You need this if you are importing goods from the EU and there is a no-deal Brexit. As members of the EU, the goods we import can move freely between countries in the EU. When we leave the EU, that will change. This process was announced by the government in February 2019 and is designed to ease the impact of a no-deal Brexit. As with EORI numbers, the government have proactively issued TSP numbers to 85,000 companies who imported goods during 2018. As with the EORI number however, if you didn’t know you needed a TSP number before receiving the letter, it’s unlikely the letter helped with that understanding. And it could be languishing in your Finance department awaiting some enlightenment about what it is and what it’s for. If you haven’t received a letter, registration is free and simple. Read more on the government website HERE

Step 6: Get your documentation right – you can do this now

Having your international trade documentation correct is another one of those tasks that should be in place and correct all of the time. However, this is now even more critical. As and when we leave the EU – which could still happen in a matter of days – there will be 27 more countries that need correct documentation for every sale and purchase you make with them. If you’ve only traded with EU countries, you will need new processes. If you already trade outside of the EU, you will need to replicate your documentation processes for all the countries in the EU. This is therefore an excellent time to review your processes, and the storage and accessibility of your documents to ensure it is robust and provides what you need. If you were subject to an audit, would you be able to produce all the documents (electronically or physically) for a sale or purchase selected at random from those made in the last 7 years? If not, give us a call and we’ll show you how. The companies we meet who have been audited – and it could happen to any company at any time – are grateful that they have robust processes in place and work hard to preserve them into the future.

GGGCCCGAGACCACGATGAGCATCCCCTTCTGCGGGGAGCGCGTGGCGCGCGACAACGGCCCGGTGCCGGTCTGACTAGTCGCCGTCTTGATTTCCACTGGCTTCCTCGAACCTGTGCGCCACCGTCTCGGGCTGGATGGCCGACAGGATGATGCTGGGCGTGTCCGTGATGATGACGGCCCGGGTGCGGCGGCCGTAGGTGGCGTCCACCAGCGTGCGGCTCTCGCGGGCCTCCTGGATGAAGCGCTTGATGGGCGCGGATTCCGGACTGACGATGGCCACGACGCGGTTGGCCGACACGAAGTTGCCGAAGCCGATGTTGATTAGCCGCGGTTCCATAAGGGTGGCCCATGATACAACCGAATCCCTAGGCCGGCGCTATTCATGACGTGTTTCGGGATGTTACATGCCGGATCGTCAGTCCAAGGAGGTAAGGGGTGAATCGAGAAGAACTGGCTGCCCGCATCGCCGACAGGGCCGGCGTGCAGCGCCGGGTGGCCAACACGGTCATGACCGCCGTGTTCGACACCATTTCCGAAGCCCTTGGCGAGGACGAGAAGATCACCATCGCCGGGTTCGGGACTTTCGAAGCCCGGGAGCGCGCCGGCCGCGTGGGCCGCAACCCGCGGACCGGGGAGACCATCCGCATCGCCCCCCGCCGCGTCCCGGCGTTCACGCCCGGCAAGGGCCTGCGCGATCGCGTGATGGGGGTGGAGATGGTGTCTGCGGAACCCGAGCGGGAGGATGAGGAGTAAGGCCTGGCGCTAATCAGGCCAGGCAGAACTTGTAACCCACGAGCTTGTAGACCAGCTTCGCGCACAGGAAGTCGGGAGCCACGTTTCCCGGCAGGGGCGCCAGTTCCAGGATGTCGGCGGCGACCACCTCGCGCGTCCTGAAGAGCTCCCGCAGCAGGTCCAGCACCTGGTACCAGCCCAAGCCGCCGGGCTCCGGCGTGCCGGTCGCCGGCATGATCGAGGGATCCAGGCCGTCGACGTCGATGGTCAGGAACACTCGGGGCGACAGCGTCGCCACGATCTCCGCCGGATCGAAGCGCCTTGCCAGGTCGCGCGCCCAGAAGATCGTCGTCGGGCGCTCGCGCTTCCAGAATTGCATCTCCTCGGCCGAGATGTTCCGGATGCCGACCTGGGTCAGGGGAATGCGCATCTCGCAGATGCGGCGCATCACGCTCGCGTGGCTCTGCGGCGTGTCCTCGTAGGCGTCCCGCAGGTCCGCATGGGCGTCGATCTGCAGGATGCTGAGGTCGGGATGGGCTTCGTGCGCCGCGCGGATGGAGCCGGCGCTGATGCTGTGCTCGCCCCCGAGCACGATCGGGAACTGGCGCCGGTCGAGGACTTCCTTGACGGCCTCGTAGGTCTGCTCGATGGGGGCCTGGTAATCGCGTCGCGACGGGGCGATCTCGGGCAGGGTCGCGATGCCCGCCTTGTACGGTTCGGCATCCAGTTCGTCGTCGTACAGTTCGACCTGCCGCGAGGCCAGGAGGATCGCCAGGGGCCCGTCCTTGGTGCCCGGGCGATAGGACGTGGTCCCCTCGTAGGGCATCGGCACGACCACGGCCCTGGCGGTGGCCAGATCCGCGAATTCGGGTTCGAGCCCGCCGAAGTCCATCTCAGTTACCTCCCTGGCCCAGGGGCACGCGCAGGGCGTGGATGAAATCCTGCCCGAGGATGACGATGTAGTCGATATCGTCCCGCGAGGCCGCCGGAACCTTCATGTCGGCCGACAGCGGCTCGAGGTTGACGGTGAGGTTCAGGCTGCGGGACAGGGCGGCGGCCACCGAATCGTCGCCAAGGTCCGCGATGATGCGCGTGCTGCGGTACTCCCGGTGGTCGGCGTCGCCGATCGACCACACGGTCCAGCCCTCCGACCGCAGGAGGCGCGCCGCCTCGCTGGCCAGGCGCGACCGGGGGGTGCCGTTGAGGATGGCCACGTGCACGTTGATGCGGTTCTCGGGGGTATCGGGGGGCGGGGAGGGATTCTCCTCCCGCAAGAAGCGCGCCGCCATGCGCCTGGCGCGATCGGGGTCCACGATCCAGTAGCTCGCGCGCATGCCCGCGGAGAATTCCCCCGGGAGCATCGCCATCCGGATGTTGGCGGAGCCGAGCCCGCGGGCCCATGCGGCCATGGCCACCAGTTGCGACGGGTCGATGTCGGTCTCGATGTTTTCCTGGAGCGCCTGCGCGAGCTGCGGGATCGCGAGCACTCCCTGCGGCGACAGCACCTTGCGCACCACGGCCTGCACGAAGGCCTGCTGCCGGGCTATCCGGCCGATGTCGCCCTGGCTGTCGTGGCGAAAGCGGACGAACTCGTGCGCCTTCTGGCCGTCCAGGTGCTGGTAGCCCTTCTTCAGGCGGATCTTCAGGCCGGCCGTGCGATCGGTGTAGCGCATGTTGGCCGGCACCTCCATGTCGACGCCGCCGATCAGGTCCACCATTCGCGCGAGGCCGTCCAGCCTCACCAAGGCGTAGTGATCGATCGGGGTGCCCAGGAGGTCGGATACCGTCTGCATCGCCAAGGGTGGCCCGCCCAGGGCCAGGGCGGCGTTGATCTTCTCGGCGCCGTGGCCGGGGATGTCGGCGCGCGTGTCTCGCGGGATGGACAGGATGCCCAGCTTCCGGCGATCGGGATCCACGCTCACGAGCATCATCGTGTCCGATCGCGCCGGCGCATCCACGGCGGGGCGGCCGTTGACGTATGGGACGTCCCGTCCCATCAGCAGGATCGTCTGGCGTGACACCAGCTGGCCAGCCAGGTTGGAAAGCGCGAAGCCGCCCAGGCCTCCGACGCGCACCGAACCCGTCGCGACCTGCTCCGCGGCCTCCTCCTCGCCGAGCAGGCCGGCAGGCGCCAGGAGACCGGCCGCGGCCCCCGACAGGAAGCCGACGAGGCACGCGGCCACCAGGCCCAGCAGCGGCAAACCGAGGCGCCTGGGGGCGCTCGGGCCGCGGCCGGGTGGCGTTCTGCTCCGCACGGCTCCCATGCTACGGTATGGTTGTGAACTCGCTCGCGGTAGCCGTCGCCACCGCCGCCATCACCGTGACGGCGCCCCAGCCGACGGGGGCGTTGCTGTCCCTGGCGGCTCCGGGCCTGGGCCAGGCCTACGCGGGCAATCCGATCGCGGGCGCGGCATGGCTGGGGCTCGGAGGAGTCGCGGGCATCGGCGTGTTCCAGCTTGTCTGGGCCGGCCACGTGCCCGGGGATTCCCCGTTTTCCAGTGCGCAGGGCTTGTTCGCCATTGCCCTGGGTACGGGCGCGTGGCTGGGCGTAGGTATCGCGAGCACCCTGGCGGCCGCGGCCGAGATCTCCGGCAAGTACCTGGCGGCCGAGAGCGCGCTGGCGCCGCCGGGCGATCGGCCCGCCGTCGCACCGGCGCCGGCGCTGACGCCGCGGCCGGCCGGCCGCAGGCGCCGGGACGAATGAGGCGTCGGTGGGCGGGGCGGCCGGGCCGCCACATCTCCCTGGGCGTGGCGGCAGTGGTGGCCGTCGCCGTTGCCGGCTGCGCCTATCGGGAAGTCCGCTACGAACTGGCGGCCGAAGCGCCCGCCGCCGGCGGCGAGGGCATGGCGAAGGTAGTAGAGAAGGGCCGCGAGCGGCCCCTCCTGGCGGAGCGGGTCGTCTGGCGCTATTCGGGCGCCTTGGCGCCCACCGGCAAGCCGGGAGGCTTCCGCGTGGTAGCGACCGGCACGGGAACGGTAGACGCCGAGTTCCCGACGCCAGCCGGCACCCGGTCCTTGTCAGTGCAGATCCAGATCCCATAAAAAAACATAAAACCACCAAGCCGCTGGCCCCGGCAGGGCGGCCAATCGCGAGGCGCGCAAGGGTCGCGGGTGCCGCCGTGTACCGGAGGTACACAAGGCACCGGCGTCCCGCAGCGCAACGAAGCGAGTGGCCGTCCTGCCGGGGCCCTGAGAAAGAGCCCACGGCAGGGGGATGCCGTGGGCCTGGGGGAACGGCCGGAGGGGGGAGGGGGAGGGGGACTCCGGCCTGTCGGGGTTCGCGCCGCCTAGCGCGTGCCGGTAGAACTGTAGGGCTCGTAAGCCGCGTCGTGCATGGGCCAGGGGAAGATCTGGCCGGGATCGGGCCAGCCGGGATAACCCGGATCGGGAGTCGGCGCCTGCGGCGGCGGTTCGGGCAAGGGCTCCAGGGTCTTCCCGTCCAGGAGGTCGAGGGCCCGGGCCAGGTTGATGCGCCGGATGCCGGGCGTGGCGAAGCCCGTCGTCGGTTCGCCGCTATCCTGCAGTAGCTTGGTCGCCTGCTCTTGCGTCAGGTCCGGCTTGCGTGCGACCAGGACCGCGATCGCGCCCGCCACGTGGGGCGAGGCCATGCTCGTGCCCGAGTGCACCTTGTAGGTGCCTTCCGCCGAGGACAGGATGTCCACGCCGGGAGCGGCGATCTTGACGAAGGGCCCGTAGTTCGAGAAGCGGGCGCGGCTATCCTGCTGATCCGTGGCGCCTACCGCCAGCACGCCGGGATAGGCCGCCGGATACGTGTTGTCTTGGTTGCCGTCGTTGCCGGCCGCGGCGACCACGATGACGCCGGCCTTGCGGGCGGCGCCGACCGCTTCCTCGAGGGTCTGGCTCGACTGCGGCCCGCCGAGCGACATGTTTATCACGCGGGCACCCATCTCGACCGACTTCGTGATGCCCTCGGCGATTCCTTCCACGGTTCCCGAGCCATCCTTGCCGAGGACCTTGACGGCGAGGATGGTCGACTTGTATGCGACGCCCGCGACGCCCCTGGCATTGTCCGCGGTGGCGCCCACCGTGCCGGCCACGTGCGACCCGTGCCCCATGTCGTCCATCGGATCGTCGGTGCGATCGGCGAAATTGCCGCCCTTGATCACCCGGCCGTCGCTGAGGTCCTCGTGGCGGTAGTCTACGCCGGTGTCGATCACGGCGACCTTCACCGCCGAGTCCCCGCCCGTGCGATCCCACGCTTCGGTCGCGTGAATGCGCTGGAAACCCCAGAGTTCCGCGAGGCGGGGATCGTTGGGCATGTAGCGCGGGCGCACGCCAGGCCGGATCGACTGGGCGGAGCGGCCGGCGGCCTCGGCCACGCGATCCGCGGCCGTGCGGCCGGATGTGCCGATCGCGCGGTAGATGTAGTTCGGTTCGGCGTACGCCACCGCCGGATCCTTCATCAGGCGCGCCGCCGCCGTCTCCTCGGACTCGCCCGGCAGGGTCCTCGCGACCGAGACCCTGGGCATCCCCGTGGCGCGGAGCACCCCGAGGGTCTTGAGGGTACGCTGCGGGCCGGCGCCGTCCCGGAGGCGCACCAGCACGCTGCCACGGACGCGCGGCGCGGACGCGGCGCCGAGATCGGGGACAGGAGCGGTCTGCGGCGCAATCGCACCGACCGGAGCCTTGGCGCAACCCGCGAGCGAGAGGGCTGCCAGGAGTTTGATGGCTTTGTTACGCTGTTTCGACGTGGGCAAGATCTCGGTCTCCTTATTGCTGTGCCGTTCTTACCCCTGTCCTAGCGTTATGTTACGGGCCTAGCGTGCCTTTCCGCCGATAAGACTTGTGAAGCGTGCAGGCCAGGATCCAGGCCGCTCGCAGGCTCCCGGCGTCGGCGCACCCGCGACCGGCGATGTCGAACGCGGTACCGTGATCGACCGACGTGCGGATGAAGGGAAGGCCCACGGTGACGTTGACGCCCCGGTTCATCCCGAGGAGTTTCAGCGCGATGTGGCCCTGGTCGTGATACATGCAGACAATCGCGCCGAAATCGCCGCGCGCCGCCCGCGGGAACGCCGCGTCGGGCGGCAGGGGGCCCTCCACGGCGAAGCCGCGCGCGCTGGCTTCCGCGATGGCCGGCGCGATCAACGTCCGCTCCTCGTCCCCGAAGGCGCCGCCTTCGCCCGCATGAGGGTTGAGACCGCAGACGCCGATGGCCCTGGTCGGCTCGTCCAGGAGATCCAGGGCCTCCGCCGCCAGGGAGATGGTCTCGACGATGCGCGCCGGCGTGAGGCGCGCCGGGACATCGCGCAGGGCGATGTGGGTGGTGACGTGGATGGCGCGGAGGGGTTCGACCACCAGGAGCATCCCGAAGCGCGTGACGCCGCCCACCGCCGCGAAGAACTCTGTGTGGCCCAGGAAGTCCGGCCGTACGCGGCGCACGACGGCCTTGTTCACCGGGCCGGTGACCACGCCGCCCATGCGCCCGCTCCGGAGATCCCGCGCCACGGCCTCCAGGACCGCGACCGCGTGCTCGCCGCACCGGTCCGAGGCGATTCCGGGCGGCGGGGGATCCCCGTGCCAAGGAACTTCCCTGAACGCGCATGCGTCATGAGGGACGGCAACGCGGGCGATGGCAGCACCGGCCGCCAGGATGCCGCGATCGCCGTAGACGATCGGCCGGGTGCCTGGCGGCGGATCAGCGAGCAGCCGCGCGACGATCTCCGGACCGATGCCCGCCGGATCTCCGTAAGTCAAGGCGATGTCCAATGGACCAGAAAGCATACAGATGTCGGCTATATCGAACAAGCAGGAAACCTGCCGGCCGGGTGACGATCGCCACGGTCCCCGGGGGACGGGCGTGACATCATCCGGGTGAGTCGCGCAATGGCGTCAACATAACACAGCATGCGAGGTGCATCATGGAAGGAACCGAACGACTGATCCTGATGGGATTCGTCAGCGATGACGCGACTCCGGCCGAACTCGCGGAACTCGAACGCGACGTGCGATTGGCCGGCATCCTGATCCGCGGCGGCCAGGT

And finally it would be remiss of me not to direct you to the official information that is available. You should visit www.gov.uk/brexit and work your way through the questions to receive personalised guidance and links. The process works well and the information is, of course, official. However, the information provided is only as good as the information you give in response to the questions asked and does assume you can answer everything accurately.

We don’t make any of those assumptions – we can work with you to understand your organisation and help you provide the information needed to build a picture of the measures you need to take so let us help you if you need to. This is real, people!

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Frances Fawcett has worked both within, and with, large global corporations and small businesses and frequently internationally. She regularly delivers coaching and mentoring in business and international trade. Read more: You can find an informative series of blogs and a white paper by Frances HERE